BACKGROUND: There is no general consensus about the best anesthesiologic approach to use during craniotomies with intraoperative brain mapping, and large prospective studies evaluating the complications associated with different approaches are lacking. Objective of this study was to prospectively collect and evaluate data about a large series of consecutive asleep-awake and asleep-asleep craniotomies. METHODS: We analyzed 238 consecutive procedures from January 2005 to December 2008. During asleep-awake procedures, patients were initially ventilated through a laryngeal mask which was removed to allow language testing. During asleep-asleep procedures, patients remained sedated and intubated to permit motor testing. RESULTS: In asleep-awake craniotomies [n=135, age 42 y (range: 16 to 72 y), American Society of Anesthesiologists classification (ASA) 1 (1 to 3), and body mass index 24.2+/-3.7 kg/m], 43% of the procedures were free of complications. Most common complications were hypertension (27%) and brief clinical seizures (16%), but also hypotension (10%), vomiting (7%), brief periods of apnea (4%), and agitation (6%) were observed. In 7% of the procedures, seizures required pharmacologic treatment. Fifty-nine percent of the asleep-asleep procedures [n=103, age 51 y (range: 21 to 76 y), ASA 1 (1 to 3), body mass index 25.4+/-3.9 kg/m, P<0.05 vs. asleep-awake] were free of complications. Clinical seizures were observed in 31% of the cases. The administration of boluses of hypnotics was rarely necessary (6%) and safer because of secured airways. CONCLUSIONS: With this study, we demonstrated the feasibility and safety of our protocols on large prospective case series. Asleep-awake protocol can be safely used when intraoperative language mapping is planned, whereas an asleep-asleep protocol with secured airway might be preferred when motor testing only is required.

Analysis of Propofol/Remifentanil Infusion Protocol for Tumor Surgery With Intraoperative Brain Mapping / V. Conte, L. Magni, V. Songa, P. Tomaselli, L. Ghisoni, S. Magnoni, L. Bello, N. Stocchetti. - In: JOURNAL OF NEUROSURGICAL ANESTHESIOLOGY. - ISSN 0898-4921. - 22:2(2010), pp. 119-127.

Analysis of Propofol/Remifentanil Infusion Protocol for Tumor Surgery With Intraoperative Brain Mapping

V. Conte;L. Magni;L. Ghisoni;S. Magnoni;L. Bello;N. Stocchetti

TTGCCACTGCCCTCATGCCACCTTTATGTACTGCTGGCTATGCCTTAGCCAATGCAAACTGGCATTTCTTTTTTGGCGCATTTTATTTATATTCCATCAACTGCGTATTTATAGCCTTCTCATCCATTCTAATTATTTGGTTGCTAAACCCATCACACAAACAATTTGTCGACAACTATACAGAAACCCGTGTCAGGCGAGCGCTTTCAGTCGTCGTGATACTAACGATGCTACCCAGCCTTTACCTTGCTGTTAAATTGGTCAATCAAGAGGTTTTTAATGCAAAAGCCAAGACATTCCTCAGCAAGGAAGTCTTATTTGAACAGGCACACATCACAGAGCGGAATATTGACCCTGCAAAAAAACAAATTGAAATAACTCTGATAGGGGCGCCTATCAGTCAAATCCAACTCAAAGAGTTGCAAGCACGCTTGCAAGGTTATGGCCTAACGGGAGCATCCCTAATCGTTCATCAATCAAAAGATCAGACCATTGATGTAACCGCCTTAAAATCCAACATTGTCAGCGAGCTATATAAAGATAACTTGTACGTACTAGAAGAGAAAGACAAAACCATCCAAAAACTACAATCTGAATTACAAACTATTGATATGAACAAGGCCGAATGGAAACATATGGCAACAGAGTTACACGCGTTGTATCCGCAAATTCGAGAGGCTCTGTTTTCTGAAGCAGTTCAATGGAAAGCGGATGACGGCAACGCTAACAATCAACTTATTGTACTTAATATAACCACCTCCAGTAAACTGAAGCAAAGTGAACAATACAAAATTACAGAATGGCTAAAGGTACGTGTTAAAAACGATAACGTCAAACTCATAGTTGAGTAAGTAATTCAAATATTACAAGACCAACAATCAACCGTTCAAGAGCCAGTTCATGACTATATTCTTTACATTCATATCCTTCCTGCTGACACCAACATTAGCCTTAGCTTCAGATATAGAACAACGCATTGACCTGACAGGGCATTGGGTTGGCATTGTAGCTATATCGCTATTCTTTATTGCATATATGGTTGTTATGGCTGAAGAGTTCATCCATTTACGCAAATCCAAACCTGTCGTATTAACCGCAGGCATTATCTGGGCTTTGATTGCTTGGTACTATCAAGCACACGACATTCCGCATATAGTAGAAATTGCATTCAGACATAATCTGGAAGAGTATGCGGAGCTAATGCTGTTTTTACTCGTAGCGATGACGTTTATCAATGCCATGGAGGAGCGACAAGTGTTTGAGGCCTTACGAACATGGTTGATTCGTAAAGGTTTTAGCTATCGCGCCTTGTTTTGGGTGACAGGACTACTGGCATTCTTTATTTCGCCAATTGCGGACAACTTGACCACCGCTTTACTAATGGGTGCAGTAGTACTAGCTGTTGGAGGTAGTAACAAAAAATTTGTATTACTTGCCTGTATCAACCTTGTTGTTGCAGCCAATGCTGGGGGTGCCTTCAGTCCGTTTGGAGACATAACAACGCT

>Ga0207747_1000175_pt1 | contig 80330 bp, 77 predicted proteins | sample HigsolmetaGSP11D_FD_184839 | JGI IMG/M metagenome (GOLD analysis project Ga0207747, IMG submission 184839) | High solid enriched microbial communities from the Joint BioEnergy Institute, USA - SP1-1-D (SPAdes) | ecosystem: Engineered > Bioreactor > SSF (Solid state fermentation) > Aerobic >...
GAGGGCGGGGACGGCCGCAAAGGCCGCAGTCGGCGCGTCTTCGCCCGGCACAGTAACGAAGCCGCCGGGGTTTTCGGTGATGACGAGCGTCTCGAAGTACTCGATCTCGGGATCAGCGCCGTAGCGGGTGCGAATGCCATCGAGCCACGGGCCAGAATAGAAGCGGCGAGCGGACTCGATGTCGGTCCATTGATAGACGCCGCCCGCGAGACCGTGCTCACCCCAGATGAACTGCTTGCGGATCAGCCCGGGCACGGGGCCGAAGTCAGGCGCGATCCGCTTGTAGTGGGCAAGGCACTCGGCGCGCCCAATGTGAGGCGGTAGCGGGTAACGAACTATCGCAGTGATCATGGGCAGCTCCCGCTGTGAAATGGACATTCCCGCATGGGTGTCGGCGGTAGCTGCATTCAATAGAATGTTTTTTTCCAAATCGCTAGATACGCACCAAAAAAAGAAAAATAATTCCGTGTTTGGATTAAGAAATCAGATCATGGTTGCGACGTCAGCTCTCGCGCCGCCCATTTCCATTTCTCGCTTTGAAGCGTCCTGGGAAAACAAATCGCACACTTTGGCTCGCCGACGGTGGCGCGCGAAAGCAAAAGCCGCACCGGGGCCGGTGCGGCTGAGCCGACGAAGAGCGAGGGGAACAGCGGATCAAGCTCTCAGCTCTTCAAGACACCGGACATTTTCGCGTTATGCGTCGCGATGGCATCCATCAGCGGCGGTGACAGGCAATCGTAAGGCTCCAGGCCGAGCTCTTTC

2010

Abstract

BACKGROUND: There is no general consensus about the best anesthesiologic approach to use during craniotomies with intraoperative brain mapping, and large prospective studies evaluating the complications associated with different approaches are lacking. Objective of this study was to prospectively collect and evaluate data about a large series of consecutive asleep-awake and asleep-asleep craniotomies. METHODS: We analyzed 238 consecutive procedures from January 2005 to December 2008. During asleep-awake procedures, patients were initially ventilated through a laryngeal mask which was removed to allow language testing. During asleep-asleep procedures, patients remained sedated and intubated to permit motor testing. RESULTS: In asleep-awake craniotomies [n=135, age 42 y (range: 16 to 72 y), American Society of Anesthesiologists classification (ASA) 1 (1 to 3), and body mass index 24.2+/-3.7 kg/m], 43% of the procedures were free of complications. Most common complications were hypertension (27%) and brief clinical seizures (16%), but also hypotension (10%), vomiting (7%), brief periods of apnea (4%), and agitation (6%) were observed. In 7% of the procedures, seizures required pharmacologic treatment. Fifty-nine percent of the asleep-asleep procedures [n=103, age 51 y (range: 21 to 76 y), ASA 1 (1 to 3), body mass index 25.4+/-3.9 kg/m, P<0.05 vs. asleep-awake] were free of complications. Clinical seizures were observed in 31% of the cases. The administration of boluses of hypnotics was rarely necessary (6%) and safer because of secured airways. CONCLUSIONS: With this study, we demonstrated the feasibility and safety of our protocols on large prospective case series. Asleep-awake protocol can be safely used when intraoperative language mapping is planned, whereas an asleep-asleep protocol with secured airway might be preferred when motor testing only is required.
total intravenous anesthesia; awake craniotomy; neurophysiologic monitoring
Settore MED/05 - Patologia Clinica
Settore MED/41 - Anestesiologia
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Utilizza questo identificativo per citare o creare un link a questo documento: http://hdl.handle.net/2434/145289
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